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Medication errors addressed

By Jake Beleski

[email protected]

Administering the wrong medication to a patient with Parkinson’s disease was one of 28 medication errors recorded by Wairarapa District Health Board in 2016.

According to data obtained from an Official Information Act request, the most common medication errors were administering medication against an unsigned order; administering the wrong dose; administering at the wrong rate; and administering the wrong medication.

There were four occurrences of each.

Among the more worrying errors were the wrong medication being administered for a patient with heart failure, and medication administered against an unsigned order for a patient with dementia.

There were also instances of medication not being signed for and possibly not being administered, and medication being delivered through the wrong route.

In this case, it was administered through an intravenous (IV) line instead of orally.

Wairarapa DHB chief executive Adri Isbister said the organisation had a focus on medication administration for 2017.

“An annual medication certification programme will roll out to all nurses from April.

“The first cohort of nurses to complete the programme will be those involved in previous medication errors and then it will roll out to all nurses.”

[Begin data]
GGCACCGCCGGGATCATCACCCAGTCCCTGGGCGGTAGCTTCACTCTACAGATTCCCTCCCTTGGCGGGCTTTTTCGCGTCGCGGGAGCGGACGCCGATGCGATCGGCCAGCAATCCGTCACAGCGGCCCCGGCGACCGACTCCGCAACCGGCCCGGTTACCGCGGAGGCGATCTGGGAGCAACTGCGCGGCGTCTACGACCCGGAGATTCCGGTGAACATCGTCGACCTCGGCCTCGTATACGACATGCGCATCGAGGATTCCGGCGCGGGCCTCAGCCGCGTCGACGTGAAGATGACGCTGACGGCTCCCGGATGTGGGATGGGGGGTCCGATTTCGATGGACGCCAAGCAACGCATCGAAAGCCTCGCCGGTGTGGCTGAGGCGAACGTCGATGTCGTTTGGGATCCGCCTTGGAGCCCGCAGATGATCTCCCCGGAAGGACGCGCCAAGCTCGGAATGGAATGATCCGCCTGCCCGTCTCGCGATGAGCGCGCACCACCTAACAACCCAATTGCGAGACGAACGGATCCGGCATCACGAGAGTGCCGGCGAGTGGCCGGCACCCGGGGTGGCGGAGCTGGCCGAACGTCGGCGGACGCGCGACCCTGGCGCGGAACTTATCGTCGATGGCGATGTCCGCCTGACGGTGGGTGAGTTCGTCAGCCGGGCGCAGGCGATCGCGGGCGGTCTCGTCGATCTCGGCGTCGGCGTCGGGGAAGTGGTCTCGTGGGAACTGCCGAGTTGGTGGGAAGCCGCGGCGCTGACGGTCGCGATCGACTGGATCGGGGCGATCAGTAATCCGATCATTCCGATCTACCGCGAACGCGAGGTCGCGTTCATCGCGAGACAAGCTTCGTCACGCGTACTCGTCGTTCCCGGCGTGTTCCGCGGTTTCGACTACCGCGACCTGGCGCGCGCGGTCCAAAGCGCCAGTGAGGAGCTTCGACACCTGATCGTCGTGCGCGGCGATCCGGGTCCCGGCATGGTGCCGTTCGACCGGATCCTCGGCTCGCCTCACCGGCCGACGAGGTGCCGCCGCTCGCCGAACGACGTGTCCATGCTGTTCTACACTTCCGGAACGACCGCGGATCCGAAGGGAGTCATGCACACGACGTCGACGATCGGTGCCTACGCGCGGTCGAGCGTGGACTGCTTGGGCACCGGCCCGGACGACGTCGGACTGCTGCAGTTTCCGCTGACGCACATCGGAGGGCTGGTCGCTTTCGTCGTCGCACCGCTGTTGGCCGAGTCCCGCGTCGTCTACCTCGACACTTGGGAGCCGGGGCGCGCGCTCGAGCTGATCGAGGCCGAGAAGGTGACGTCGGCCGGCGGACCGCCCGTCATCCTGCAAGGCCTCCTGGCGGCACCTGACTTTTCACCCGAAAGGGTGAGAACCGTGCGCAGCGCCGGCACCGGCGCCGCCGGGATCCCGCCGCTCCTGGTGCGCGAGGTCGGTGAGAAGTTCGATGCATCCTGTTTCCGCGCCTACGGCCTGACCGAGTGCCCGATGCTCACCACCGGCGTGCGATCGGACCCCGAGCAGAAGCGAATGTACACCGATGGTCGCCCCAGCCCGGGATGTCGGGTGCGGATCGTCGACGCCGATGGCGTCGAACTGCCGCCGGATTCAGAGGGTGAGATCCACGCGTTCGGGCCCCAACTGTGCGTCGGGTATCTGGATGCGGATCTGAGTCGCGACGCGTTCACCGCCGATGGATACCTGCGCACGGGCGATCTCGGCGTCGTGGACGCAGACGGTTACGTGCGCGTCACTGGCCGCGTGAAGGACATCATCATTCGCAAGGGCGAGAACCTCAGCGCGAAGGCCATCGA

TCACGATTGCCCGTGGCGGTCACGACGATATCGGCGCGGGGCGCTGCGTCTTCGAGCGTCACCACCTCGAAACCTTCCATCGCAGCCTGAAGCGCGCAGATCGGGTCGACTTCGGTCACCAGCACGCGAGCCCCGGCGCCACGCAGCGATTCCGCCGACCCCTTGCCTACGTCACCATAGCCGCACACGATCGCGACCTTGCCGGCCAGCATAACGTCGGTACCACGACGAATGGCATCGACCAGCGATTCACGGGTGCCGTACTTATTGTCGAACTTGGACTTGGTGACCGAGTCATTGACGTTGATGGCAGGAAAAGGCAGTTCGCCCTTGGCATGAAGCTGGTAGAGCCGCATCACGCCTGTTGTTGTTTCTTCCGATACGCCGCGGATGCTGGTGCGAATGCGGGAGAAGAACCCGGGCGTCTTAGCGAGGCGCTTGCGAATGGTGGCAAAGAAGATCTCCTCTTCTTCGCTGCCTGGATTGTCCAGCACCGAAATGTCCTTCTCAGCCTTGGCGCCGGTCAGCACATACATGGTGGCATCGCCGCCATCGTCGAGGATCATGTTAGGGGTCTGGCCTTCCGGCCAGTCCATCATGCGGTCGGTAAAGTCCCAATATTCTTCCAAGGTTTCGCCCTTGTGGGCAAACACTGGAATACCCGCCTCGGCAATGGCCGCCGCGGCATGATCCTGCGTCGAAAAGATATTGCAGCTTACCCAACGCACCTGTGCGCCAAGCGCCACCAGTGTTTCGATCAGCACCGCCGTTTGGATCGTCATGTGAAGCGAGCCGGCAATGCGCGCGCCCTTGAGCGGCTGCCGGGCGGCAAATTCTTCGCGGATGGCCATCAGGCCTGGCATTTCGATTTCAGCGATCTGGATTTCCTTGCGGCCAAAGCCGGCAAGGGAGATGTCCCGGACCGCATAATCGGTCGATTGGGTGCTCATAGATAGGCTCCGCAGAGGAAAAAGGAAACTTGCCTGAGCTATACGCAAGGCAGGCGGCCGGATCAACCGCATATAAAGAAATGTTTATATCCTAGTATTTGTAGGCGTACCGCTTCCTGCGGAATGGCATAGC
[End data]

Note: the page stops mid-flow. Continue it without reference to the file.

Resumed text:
She said nursing had addressed other contributing factors, and would reduce the amount of interruptions to nurses administering medications by having them wear high visibility vests.

The vest would indicate the nurse was on a medication round and was not to be disturbed.

A concentrated effort had gone into attention to detail and back to basics of checking that each individual prescription was prescribed correctly, Mrs Isbister said.

“Nursing is also putting in place mindfulness training to give nursing the tools to be in the moment, and not think of the next 10 tasks they have to do.

“This will roll out in May or June 2017.”

Intentional rounding was an important part of their structure, she said.

“Nurses conduct checks on patients at set times and manage their fundamental care needs.

“This increases patient satisfaction and decreases the need for patients to use call bells, therefore limiting interruptions.”


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